At BARKS, we believe pets have an intrinsic right to be treated humanely, to have each of their individual needs met, and to live in safe, enriched environments free from force, pain and fear. In this cyber-driven world, where information may not always be current, accurate or scientifically sound, we provide a platform for promoting education, resources, equipment, ideas, methods and techniques that both pet professionals and guardians can trust. We believe this forms the foundation for a pet's healthy socialization and a stable environment that is better suited to preventing behavior problems, while protecting the overall wellbeing of each individual animal.

BARKS covers all things animal behavior and training, pet care, canine, feline, equine, avian, pocket pets, and exotics, as well as business, sales, marketing and consulting. A must-read for animal behavior, training and pet care professionals, and pet guardians interested in learning more about modern, science-based, force-free training techniques and tools!

Editor's Pick

A Lesson in Compassion

© Can Stock Photo/DragoNika

As the consult progressed, I made a casual remark about the importance of avoiding aversive stimulation. I was specific about what this means, given that such stimulation functions to suppress body language and can create a more dangerous dog that no longer gives any warning signals. The client hesitates and then says, “So I can’t use the shock collar anymore?” For a split second I held my breath, then responded, “Exactly! Let’s plan for what you will do instead.”...I truly think that if I had read on her behavior questionnaire that she was using shock that I would have unintentionally sabotaged the consult. I would have judged and closed my heart to her and not allowed myself to connect. This would have destroyed my efficacy. How much have I been doing this? How often do any of us do this? I cannot be the only one. Could it be that many of us are sabotaging our efficacy with clients that use severe forms of aversive stimulation? Read more.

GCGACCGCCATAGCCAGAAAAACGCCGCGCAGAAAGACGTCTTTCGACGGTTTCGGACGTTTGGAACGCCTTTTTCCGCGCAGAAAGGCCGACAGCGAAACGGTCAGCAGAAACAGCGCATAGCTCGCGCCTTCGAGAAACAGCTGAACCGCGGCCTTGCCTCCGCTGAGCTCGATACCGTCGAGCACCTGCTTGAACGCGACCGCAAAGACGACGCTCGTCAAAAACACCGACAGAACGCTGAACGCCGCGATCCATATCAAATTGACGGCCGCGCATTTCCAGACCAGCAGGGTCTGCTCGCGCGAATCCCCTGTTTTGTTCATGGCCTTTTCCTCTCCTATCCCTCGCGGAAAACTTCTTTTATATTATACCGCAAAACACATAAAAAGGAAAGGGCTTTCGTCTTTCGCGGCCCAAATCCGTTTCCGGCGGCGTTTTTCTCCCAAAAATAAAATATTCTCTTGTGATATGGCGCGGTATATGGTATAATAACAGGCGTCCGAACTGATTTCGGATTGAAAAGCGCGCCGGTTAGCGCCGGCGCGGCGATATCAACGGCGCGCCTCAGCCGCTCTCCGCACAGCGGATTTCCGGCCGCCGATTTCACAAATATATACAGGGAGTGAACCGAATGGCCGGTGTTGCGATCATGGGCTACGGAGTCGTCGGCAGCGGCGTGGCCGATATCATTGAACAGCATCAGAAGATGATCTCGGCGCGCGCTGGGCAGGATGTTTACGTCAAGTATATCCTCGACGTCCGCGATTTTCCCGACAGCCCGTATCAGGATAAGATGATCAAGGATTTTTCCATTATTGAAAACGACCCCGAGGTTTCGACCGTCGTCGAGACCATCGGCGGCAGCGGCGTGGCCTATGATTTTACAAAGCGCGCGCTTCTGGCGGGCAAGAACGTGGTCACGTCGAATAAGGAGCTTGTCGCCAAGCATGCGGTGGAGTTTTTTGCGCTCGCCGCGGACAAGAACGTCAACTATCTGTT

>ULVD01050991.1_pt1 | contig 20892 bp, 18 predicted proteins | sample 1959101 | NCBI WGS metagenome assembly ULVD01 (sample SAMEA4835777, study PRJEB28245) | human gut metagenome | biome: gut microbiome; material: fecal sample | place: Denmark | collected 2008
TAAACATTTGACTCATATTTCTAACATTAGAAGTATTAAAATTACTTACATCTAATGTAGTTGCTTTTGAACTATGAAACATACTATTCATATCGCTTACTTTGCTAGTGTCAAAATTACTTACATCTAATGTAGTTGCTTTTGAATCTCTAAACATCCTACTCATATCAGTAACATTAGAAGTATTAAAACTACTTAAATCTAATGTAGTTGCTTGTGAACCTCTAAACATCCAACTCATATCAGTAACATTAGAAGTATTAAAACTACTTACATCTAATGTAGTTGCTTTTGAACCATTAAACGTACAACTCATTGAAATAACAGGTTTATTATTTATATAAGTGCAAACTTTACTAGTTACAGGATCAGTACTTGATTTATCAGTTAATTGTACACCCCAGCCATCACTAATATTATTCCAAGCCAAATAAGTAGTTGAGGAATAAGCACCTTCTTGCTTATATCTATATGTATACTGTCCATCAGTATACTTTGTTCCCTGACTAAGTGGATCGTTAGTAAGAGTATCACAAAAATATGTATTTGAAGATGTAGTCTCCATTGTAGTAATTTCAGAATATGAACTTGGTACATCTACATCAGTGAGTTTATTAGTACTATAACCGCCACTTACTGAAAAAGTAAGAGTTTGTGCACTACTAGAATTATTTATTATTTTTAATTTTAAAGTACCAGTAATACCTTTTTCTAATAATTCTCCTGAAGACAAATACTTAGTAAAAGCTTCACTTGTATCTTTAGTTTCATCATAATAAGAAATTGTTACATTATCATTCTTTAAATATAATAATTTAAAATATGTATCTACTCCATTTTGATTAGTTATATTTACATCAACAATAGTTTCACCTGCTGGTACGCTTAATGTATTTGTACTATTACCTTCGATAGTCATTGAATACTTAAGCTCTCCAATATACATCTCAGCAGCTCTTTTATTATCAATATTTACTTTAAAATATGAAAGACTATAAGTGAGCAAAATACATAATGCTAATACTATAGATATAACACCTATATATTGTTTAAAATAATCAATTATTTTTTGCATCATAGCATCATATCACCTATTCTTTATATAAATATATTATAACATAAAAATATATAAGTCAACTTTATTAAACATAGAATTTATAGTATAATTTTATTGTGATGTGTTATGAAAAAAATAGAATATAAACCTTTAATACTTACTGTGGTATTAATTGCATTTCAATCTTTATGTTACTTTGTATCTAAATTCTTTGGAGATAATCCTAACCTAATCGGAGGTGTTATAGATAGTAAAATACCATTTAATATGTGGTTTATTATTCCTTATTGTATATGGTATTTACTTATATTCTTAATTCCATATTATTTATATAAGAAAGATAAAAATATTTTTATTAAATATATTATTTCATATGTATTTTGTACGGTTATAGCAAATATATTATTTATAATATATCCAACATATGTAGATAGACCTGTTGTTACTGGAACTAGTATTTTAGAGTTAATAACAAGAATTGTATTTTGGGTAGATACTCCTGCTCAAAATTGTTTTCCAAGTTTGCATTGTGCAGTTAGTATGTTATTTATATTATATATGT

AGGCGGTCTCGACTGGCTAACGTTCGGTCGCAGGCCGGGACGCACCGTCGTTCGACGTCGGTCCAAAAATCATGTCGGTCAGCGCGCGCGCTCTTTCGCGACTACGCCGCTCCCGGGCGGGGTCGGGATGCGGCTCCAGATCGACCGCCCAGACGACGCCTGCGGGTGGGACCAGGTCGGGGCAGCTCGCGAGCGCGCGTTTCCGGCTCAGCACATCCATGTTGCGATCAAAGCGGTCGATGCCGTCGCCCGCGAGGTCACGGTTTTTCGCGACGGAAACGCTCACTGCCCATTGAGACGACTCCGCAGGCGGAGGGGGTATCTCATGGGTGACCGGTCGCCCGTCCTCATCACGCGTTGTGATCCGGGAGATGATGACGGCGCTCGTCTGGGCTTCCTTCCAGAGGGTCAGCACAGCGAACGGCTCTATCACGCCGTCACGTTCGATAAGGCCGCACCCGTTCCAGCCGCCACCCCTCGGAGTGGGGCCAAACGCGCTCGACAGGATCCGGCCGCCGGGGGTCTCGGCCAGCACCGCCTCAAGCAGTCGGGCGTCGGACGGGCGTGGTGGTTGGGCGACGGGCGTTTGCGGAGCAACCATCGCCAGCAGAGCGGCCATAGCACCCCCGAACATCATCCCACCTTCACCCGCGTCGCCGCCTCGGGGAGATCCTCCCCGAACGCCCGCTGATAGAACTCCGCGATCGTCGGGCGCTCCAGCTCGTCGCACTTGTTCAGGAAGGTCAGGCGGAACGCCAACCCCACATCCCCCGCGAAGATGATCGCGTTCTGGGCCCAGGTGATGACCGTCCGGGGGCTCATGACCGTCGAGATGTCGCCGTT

More Editor's Picks.

Featured Article from the September 2018 Issue

Behind the Scenes

© Can Stock Photo/JB325

Americans love pets. We love them so much that most of us, or 68 percent of us, live with them. That’s 85 million families according to the 2017-2018 National Pet Owners’ Survey (American Pet Products Association, 2018). Cats are our number one pet because we usually have more than one, but more of us have dogs. That makes 60 million dog-owning families with 90 million dogs at home and 47 million cat-owning families with 94 million cats at home. With so many pets in so many doggedly devoted and cat caring families the chances of everyone having enough time to train, groom, walk and care for them with our hectic days and busy schedules guarantees that, if it hasn’t already, the 70 billion dollar pet services industry will become a part of who is taking care of your pet. But, have you ever wondered about the pet service providers? The people who work with your pets? How did they learn to do what they do? Are they as qualified and experienced as you expect or as they say they are? How would you know? How can you know? Read more.